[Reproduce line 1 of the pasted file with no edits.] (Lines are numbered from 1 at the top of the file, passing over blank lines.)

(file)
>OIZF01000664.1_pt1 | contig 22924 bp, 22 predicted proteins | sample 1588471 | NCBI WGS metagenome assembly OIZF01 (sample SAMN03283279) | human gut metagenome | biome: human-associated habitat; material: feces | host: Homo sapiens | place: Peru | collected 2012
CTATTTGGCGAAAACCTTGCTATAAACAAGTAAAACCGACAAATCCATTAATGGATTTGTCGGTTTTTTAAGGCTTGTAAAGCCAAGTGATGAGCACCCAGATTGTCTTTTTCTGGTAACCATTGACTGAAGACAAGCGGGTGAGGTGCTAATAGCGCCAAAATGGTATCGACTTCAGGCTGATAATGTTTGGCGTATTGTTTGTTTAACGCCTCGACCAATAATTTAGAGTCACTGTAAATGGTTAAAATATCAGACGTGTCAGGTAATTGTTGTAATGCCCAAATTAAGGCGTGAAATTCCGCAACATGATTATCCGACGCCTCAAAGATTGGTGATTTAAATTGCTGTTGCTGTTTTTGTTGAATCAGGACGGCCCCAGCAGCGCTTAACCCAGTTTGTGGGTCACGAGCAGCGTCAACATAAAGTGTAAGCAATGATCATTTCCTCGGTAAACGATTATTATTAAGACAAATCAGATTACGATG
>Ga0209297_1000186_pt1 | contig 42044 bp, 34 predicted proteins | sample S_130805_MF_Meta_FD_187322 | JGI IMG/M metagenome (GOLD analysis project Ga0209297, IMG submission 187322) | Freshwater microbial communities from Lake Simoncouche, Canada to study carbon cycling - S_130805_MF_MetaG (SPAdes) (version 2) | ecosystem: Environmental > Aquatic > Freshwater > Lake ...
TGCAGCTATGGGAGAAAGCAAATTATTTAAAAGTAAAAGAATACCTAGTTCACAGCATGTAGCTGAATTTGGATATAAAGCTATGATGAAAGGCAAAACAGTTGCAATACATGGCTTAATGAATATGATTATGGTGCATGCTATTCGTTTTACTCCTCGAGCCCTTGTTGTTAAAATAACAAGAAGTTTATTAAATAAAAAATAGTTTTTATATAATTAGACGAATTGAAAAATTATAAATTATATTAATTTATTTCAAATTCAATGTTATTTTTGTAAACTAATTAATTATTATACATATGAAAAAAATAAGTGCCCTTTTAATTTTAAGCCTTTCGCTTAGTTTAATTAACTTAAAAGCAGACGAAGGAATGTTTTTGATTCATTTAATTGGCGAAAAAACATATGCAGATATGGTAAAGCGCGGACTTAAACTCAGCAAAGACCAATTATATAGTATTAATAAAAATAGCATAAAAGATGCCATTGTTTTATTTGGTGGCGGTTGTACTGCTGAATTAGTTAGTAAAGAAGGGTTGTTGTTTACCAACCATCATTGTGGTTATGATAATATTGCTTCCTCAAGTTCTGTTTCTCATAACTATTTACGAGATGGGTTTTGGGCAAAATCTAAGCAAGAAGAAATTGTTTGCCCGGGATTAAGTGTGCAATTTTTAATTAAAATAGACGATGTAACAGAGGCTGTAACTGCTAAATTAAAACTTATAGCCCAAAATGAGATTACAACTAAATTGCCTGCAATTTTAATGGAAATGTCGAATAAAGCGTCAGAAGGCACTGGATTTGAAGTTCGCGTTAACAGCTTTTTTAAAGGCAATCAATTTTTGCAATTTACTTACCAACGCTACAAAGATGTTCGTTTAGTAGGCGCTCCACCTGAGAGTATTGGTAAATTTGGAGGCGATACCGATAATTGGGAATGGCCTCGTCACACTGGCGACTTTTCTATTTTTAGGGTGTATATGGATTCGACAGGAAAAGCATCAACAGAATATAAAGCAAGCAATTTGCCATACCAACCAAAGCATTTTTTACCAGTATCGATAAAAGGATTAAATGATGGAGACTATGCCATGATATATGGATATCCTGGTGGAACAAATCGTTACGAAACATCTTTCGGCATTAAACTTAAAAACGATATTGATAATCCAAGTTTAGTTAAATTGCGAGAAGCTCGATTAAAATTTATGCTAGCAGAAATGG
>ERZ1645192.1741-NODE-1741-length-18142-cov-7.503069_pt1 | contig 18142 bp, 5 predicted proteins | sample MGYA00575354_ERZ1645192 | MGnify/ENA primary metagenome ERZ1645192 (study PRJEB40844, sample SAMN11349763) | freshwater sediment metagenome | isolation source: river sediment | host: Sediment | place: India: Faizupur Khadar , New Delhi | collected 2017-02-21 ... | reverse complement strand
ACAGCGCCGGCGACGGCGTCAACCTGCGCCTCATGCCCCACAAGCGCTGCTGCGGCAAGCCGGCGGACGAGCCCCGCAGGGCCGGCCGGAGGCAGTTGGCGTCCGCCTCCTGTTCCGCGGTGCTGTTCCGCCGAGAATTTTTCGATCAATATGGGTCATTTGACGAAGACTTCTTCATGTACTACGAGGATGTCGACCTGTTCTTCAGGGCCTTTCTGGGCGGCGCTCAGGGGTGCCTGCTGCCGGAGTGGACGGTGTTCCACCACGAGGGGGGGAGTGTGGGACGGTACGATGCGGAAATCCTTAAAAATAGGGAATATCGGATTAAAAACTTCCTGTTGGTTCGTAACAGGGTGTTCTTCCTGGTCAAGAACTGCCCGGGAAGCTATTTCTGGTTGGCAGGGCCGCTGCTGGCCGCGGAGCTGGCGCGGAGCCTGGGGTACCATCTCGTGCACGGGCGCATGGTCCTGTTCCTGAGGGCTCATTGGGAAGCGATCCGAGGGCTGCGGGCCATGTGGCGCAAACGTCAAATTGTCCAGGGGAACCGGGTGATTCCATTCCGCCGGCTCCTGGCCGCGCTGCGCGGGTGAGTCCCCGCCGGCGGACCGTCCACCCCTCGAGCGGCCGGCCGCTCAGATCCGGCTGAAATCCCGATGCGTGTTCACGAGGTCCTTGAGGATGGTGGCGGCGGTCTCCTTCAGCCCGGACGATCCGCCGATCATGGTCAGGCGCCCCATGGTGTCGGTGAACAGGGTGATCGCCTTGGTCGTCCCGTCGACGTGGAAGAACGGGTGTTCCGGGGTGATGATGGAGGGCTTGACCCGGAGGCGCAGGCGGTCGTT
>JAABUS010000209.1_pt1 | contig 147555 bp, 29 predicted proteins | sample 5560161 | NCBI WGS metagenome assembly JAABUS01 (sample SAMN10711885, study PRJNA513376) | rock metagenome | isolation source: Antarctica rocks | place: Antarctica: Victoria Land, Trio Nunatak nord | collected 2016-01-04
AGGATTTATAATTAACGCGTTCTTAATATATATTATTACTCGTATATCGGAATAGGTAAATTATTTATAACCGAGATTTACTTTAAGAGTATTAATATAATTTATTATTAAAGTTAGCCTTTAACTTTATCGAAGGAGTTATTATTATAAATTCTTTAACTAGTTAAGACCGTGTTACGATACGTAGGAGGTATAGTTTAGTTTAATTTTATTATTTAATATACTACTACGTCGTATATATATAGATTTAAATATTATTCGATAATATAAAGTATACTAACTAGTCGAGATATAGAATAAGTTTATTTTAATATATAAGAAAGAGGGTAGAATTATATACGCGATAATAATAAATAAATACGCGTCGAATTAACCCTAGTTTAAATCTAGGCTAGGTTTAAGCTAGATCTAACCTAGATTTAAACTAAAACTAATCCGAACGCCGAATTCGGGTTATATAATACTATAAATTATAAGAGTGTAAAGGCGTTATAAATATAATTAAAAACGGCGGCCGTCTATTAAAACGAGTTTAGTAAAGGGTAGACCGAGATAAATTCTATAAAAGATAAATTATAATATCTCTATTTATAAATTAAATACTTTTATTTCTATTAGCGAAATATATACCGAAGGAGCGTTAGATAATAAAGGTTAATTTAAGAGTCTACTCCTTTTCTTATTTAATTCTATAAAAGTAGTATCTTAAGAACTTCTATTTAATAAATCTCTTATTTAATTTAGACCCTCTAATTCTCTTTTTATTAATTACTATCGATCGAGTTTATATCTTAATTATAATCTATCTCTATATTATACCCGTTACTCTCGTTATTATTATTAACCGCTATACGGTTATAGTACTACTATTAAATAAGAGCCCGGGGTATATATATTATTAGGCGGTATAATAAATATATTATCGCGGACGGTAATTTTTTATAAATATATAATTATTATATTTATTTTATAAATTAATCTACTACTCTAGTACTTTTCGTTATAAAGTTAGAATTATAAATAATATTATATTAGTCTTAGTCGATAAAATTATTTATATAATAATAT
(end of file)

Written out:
>OIZF01000664.1_pt1 | contig 22924 bp, 22 predicted proteins | sample 1588471 | NCBI WGS metagenome assembly OIZF01 (sample SAMN03283279) | human gut metagenome | biome: human-associated habitat; material: feces | host: Homo sapiens | place: Peru | collected 2012